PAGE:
[LLVMdev] fix for loop scale limiting in BFI
Duncan P. N. Exon Smith
dexonsmith at apple.com
Sun Mar 29 11:02:12 PDT 2015
> On 2015 Mar 27, at 11:52, Diego Novillo <dnovillo at google.com> wrote:
> I've been trying to get rid of the loop scale limiting problem during
> BFI. Initially, this was saturating frequencies to the max side of the
> scale, so a double nested loop would get max frequencies in all the
> blocks (e.g., llvm/test/CodeGen/X86/lsr-i386.ll). This made the inner
> loop no hotter than the outer loop, so block placement would not
> bother aligning them.
> In convertFloatingToInteger() we are scaling the BFI frequencies so
> they fit an integer. The function tries to choose a scaling factor and
> warns about being careful so RA doesn't get confused. It chooses a
> scaling factor of 1 / Min, which almost always turns up to be 1. This
> was causing me grief in the double nested loop case because the inner
> loop had a freq of about 6e20 while the outer blocks had a frequency
> of 2e19. With a scaling factor of 1, we were saturating everything to
> I changed it so it uses a scaling factor that puts the frequencies in
> [1, UINT32_MAX], but only if the Max frequency is outside that range.
> This is causing two failures in the testsuite, which seem to be caused
> by RA spilling differently. I believe that in CodeGen/X86/lsr-i386.ll
> we are hoisting into the wrong loop now, but I'm not sure.
> The other failure is in CodeGen/Thumb2/v8_IT_5.ll is different block
> placement. Which is a bit odd. The frequencies given by my changes are
> certainly different, but the body of the loop is given a
> disproportionately larger frequency than the others (much like in the
> original case). Though, I think what's going on here is that my
> changes are causing the smaller frequencies to be saturated down to 1:
> float-to-int: min = 0.0000004768367035, max = 2047.994141, factor = 16777232.0
> Printing analysis 'Block Frequency Analysis' for function 't':
> block-frequency-info: t
> - entry: float = 1.0, int = 16777232
> - if.then: float = 0.0000009536743164, int = 16
> - if.else: float = 0.9999990463, int = 16777216
> - if.then15: float = 0.0000009536734069, int = 16
> - if.else18: float = 0.9999980927, int = 16777200
> - if.then102: float = 0.0000009536734069, int = 16
> - cond.true10.i: float = 0.0000004768367035, int = 8
> - t.exit: float = 0.0000009536734069, int = 16
> - if.then115: float = 0.4999985695, int = 8388592
> - if.else145: float = 0.2499992847, int = 4194296
> - if.else163: float = 0.2499992847, int = 4194296
> - while.body172: float = 2047.994141, int = 34359672832
> if.else173: float = 0.4999985695, int = 8388592
> My patch:
> float-to-int: min = 0.0000004768367035, max = 9223345648592486401.0,
> factor = 0.0000000004656626195
> block-frequency-info: t
> - entry: float = 1.0, int = 1
> - if.then: float = 0.0000009536743164, int = 1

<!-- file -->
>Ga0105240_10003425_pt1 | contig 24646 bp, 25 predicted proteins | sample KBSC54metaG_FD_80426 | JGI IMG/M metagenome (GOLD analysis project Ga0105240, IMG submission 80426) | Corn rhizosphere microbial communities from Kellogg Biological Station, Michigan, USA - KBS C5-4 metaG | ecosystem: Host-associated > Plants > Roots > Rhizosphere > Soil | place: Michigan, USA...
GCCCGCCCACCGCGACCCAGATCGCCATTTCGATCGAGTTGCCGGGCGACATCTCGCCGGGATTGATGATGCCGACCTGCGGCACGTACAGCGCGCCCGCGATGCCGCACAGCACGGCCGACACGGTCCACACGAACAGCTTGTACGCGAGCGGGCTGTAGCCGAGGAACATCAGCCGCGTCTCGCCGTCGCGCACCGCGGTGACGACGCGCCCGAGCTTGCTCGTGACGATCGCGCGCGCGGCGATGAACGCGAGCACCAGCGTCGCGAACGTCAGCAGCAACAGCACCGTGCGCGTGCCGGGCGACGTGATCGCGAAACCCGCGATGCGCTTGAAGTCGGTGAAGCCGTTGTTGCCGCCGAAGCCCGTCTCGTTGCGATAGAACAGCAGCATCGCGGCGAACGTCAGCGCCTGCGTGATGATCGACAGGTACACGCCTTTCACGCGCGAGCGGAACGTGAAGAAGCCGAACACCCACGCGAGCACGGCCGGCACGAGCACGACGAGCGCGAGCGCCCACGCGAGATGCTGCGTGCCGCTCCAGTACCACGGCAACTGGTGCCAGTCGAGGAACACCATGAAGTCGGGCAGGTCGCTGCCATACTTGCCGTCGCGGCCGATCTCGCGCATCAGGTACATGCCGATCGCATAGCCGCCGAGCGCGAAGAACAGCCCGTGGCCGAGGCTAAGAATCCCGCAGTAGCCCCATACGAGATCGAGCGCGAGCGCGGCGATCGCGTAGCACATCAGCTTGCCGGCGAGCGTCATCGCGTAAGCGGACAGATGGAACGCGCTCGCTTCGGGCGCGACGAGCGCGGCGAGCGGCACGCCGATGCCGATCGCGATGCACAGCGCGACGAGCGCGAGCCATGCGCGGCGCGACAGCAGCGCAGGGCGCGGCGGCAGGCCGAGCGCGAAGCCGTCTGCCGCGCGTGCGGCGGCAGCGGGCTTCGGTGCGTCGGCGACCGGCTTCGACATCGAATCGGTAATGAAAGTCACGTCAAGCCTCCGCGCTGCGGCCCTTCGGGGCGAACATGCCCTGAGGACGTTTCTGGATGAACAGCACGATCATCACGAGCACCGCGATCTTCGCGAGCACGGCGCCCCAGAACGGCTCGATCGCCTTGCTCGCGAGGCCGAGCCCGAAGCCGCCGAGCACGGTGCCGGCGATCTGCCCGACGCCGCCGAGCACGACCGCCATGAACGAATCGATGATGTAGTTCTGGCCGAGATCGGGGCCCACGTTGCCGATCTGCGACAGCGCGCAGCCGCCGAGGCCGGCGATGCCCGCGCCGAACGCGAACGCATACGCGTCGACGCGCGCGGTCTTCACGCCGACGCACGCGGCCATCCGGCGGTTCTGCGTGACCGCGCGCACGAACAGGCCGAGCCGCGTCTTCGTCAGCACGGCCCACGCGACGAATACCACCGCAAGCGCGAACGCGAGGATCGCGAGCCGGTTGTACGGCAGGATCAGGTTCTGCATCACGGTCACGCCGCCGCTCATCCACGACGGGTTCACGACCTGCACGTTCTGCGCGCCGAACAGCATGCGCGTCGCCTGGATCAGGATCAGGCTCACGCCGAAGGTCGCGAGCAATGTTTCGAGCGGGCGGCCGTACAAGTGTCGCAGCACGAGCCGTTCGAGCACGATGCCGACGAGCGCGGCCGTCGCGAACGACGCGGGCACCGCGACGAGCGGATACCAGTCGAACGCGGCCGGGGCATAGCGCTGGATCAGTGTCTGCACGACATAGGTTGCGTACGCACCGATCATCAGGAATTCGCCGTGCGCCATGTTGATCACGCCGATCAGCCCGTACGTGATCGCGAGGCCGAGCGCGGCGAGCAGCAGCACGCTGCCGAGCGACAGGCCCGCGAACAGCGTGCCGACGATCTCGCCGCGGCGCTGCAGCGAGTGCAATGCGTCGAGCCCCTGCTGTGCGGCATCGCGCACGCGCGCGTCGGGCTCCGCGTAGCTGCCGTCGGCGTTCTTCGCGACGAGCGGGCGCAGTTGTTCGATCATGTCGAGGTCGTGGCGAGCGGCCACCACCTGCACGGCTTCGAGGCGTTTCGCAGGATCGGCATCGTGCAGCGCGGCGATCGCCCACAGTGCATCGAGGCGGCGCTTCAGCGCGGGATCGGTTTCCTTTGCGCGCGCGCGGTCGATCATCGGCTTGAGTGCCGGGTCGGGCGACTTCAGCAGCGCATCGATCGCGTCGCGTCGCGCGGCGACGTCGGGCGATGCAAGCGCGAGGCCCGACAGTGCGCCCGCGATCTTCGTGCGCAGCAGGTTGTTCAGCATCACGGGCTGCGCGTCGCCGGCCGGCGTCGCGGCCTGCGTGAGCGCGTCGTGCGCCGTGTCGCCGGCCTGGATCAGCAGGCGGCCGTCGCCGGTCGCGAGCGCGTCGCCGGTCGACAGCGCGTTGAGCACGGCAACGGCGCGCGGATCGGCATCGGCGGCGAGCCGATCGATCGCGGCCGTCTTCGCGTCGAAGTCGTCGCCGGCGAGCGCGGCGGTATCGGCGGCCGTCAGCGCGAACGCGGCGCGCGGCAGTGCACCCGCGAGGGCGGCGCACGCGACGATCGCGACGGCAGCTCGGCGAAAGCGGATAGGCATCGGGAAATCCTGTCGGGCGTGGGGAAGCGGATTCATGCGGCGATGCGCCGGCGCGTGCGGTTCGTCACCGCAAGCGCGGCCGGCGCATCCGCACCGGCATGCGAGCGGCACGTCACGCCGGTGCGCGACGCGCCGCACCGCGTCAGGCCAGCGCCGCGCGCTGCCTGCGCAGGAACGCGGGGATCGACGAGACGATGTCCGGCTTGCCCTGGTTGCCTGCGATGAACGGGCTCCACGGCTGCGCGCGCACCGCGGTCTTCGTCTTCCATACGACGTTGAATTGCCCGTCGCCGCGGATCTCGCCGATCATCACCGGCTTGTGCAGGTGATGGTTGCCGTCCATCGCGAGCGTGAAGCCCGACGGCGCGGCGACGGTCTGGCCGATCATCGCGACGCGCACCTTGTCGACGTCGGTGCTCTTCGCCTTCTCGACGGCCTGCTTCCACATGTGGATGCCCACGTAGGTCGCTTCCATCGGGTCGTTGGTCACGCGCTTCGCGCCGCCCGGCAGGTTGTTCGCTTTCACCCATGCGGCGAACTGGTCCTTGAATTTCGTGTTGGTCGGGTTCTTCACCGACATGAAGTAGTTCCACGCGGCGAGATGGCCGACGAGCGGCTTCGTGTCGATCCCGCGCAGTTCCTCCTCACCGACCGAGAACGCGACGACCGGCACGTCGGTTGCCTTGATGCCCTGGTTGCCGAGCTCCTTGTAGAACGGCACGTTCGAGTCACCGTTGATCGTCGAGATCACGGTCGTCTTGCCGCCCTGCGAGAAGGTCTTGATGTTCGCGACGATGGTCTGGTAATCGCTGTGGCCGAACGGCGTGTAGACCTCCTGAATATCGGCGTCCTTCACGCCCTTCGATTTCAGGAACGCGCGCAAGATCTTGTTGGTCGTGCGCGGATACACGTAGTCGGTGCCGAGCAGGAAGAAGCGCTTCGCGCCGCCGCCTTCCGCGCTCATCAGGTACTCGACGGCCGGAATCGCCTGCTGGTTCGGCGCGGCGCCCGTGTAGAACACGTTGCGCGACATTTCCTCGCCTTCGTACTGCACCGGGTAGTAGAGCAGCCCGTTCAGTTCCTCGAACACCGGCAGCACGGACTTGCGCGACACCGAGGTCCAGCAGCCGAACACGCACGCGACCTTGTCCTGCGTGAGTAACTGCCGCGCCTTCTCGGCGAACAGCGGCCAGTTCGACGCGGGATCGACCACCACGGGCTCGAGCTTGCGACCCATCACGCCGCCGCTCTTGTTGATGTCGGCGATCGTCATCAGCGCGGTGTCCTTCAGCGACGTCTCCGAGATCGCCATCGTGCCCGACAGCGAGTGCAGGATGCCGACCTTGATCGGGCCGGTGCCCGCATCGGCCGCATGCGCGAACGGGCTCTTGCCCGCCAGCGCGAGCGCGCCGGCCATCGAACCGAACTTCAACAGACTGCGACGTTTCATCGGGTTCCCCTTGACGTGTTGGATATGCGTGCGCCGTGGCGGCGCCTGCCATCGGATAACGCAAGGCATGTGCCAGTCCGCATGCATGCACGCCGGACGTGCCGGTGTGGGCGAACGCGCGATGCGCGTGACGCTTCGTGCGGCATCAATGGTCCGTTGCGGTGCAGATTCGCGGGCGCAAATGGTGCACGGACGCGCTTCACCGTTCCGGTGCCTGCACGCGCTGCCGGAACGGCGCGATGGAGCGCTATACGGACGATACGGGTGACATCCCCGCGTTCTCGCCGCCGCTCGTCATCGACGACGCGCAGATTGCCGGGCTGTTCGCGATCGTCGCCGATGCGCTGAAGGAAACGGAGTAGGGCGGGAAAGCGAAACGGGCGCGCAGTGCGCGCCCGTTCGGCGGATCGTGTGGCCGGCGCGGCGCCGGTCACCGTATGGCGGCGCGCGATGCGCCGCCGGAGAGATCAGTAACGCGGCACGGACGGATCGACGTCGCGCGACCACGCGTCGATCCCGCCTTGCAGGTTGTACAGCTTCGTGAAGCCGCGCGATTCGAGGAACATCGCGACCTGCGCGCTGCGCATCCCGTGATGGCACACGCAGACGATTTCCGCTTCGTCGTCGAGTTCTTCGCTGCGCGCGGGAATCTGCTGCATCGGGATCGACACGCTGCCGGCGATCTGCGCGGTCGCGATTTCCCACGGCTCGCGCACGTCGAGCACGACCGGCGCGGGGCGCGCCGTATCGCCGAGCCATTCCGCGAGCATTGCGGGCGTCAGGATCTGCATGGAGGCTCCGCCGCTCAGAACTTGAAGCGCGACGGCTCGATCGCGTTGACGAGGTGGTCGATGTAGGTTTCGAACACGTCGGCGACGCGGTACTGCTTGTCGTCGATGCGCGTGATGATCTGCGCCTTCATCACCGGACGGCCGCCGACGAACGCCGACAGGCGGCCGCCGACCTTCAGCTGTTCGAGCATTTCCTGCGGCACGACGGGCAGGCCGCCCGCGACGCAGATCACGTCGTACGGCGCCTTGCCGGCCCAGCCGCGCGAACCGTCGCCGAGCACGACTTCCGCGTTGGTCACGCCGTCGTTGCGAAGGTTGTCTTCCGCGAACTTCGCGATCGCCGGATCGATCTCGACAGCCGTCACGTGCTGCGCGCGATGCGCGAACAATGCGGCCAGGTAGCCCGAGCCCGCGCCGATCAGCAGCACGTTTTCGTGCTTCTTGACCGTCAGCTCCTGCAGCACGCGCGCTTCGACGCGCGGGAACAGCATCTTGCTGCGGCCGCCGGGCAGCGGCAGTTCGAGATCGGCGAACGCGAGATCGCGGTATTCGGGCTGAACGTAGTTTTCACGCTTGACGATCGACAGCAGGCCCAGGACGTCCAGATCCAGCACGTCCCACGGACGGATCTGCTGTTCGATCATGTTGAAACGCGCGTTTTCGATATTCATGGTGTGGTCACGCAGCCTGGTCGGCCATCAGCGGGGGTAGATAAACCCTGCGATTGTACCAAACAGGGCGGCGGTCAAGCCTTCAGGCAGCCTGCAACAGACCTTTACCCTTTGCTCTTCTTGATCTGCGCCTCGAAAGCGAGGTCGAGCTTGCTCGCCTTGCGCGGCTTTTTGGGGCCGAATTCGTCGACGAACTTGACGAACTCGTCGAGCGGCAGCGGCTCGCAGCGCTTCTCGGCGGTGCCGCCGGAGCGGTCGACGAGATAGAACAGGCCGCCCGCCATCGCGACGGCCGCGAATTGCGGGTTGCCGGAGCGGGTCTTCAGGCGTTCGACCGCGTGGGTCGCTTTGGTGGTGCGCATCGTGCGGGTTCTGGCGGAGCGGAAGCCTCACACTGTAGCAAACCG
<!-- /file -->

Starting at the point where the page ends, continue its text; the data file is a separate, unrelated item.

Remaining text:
> - if.else: float = 0.9999990463, int = 1
> - if.then15: float = 0.0000009536734069, int = 1
> - if.else18: float = 0.9999980927, int = 1
> - if.then102: float = 0.0000009536734069, int = 1
> - cond.true10.i: float = 0.0000004768367035, int = 1
> - t.exit: float = 0.0000009536734069, int = 1
> - if.then115: float = 0.4999985695, int = 1
> - if.else145: float = 0.2499992847, int = 1
> - if.else163: float = 0.2499992847, int = 1
> - while.body172: float = 9223345648592486401.0, int = 4294967295
> - if.else173: float = 0.4999985695, int = 1
> The scaling factor is so minuscule that I end up squashing every "low"
> frequency to 1. I think I need to smooth this better. In the meantime,
> I wanted to pick your brain. Maybe I'm completely off-base in my
> Thanks. Diego.
Your change to `convertFloatingToInteger()` looks basically correct to
me. If we need to saturate at one end or the other, it makes more sense
to be saturating at the bottom.
I think you can pick a higher number than UINT32_MAX. I'd start with
something like 2^60 and lower it (or fix backend optimizations to
handle bigger numbers) from there if you hit problems.
I'm also not sure the logic leftover for shifting the scale up makes
sense after your change. Maybe something like this:
constexpr unsigned MaxBits = 60;
unsigned SpreadBits = (Max / Min).lg();
if (SpreadBits <= MaxBits - 3)
ScalingFactor = Min.inverse() << 3; // Make the minimum 8.
else if (SpreadBits <= MaxBits)
ScalingFactor = Min.inverse(); // Make the minimum 1.
ScalingFactor = Scaled64(1, MaxBits) / Max; // Saturate at 1.
Infinite loops are a corner case, so I think we should just handle them
specially. One way to do this is to change `computeLoopScale()` to
give an arbitrary finite scale to infinite loops:
// Choose an arbitrary, finite loop scale for infinite loops.
constexpr LoopScale Infinite(64, 0);
// LoopScale == 1 / ExitMass
// ExitMass == HeadMass - BackedgeMass
BlockMass ExitMass = BlockMass::getFull() - Loop.BackedgeMass;
// Block scale stores the inverse of the scale.
Loop.Scale = ExitMass.isEmpty() ? Infinite
How much does the exact loop scale matter anyway for infinite loops?
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